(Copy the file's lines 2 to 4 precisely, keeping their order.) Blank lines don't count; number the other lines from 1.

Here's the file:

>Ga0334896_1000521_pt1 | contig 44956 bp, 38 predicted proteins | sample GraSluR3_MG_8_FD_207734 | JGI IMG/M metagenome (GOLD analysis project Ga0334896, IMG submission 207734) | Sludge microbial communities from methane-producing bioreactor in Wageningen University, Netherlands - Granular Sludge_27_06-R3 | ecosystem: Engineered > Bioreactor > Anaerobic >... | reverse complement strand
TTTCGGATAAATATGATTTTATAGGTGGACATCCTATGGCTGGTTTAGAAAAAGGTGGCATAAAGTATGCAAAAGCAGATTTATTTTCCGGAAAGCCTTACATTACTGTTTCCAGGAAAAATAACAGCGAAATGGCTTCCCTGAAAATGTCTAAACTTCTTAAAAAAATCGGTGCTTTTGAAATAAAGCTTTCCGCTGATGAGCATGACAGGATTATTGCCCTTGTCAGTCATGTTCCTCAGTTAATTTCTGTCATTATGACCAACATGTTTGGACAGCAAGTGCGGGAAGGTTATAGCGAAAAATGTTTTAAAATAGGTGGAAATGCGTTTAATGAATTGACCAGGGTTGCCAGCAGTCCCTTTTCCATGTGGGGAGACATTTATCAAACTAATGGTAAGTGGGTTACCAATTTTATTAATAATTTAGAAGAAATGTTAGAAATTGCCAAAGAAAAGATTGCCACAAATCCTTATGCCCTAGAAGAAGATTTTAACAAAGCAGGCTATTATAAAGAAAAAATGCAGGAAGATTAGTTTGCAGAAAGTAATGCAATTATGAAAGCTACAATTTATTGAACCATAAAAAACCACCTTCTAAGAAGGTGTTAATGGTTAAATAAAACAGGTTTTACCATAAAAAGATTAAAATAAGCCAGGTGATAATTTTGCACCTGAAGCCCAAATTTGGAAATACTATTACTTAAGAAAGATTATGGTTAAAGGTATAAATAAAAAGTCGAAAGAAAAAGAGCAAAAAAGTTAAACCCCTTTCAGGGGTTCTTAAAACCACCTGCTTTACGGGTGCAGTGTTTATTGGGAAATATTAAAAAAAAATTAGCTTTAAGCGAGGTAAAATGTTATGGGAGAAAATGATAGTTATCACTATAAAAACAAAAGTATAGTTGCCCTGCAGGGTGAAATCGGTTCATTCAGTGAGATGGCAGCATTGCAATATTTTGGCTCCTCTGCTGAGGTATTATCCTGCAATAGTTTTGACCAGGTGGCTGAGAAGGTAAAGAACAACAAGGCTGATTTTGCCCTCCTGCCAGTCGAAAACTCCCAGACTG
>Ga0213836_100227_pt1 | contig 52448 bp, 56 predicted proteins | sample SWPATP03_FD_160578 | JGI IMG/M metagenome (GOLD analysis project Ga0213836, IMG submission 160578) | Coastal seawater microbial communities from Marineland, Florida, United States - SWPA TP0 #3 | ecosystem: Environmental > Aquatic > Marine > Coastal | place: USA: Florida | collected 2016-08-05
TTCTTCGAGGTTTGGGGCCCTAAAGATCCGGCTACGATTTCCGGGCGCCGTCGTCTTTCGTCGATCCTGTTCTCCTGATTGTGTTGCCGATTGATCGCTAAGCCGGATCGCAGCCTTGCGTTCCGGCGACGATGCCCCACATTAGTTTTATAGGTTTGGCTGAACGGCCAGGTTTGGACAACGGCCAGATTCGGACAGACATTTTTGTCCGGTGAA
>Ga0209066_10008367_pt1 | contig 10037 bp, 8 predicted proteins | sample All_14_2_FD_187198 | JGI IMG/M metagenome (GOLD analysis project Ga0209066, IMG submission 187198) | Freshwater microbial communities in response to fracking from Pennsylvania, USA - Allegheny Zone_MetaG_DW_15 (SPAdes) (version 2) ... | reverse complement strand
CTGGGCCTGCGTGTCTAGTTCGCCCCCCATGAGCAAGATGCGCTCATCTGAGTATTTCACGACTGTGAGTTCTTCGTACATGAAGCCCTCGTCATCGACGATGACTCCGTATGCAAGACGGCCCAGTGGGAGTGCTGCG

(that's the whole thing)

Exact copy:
TTTCGGATAAATATGATTTTATAGGTGGACATCCTATGGCTGGTTTAGAAAAAGGTGGCATAAAGTATGCAAAAGCAGATTTATTTTCCGGAAAGCCTTACATTACTGTTTCCAGGAAAAATAACAGCGAAATGGCTTCCCTGAAAATGTCTAAACTTCTTAAAAAAATCGGTGCTTTTGAAATAAAGCTTTCCGCTGATGAGCATGACAGGATTATTGCCCTTGTCAGTCATGTTCCTCAGTTAATTTCTGTCATTATGACCAACATGTTTGGACAGCAAGTGCGGGAAGGTTATAGCGAAAAATGTTTTAAAATAGGTGGAAATGCGTTTAATGAATTGACCAGGGTTGCCAGCAGTCCCTTTTCCATGTGGGGAGACATTTATCAAACTAATGGTAAGTGGGTTACCAATTTTATTAATAATTTAGAAGAAATGTTAGAAATTGCCAAAGAAAAGATTGCCACAAATCCTTATGCCCTAGAAGAAGATTTTAACAAAGCAGGCTATTATAAAGAAAAAATGCAGGAAGATTAGTTTGCAGAAAGTAATGCAATTATGAAAGCTACAATTTATTGAACCATAAAAAACCACCTTCTAAGAAGGTGTTAATGGTTAAATAAAACAGGTTTTACCATAAAAAGATTAAAATAAGCCAGGTGATAATTTTGCACCTGAAGCCCAAATTTGGAAATACTATTACTTAAGAAAGATTATGGTTAAAGGTATAAATAAAAAGTCGAAAGAAAAAGAGCAAAAAAGTTAAACCCCTTTCAGGGGTTCTTAAAACCACCTGCTTTACGGGTGCAGTGTTTATTGGGAAATATTAAAAAAAAATTAGCTTTAAGCGAGGTAAAATGTTATGGGAGAAAATGATAGTTATCACTATAAAAACAAAAGTATAGTTGCCCTGCAGGGTGAAATCGGTTCATTCAGTGAGATGGCAGCATTGCAATATTTTGGCTCCTCTGCTGAGGTATTATCCTGCAATAGTTTTGACCAGGTGGCTGAGAAGGTAAAGAACAACAAGGCTGATTTTGCCCTCCTGCCAGTCGAAAACTCCCAGACTG
>Ga0213836_100227_pt1 | contig 52448 bp, 56 predicted proteins | sample SWPATP03_FD_160578 | JGI IMG/M metagenome (GOLD analysis project Ga0213836, IMG submission 160578) | Coastal seawater microbial communities from Marineland, Florida, United States - SWPA TP0 #3 | ecosystem: Environmental > Aquatic > Marine > Coastal | place: USA: Florida | collected 2016-08-05
TTCTTCGAGGTTTGGGGCCCTAAAGATCCGGCTACGATTTCCGGGCGCCGTCGTCTTTCGTCGATCCTGTTCTCCTGATTGTGTTGCCGATTGATCGCTAAGCCGGATCGCAGCCTTGCGTTCCGGCGACGATGCCCCACATTAGTTTTATAGGTTTGGCTGAACGGCCAGGTTTGGACAACGGCCAGATTCGGACAGACATTTTTGTCCGGTGAA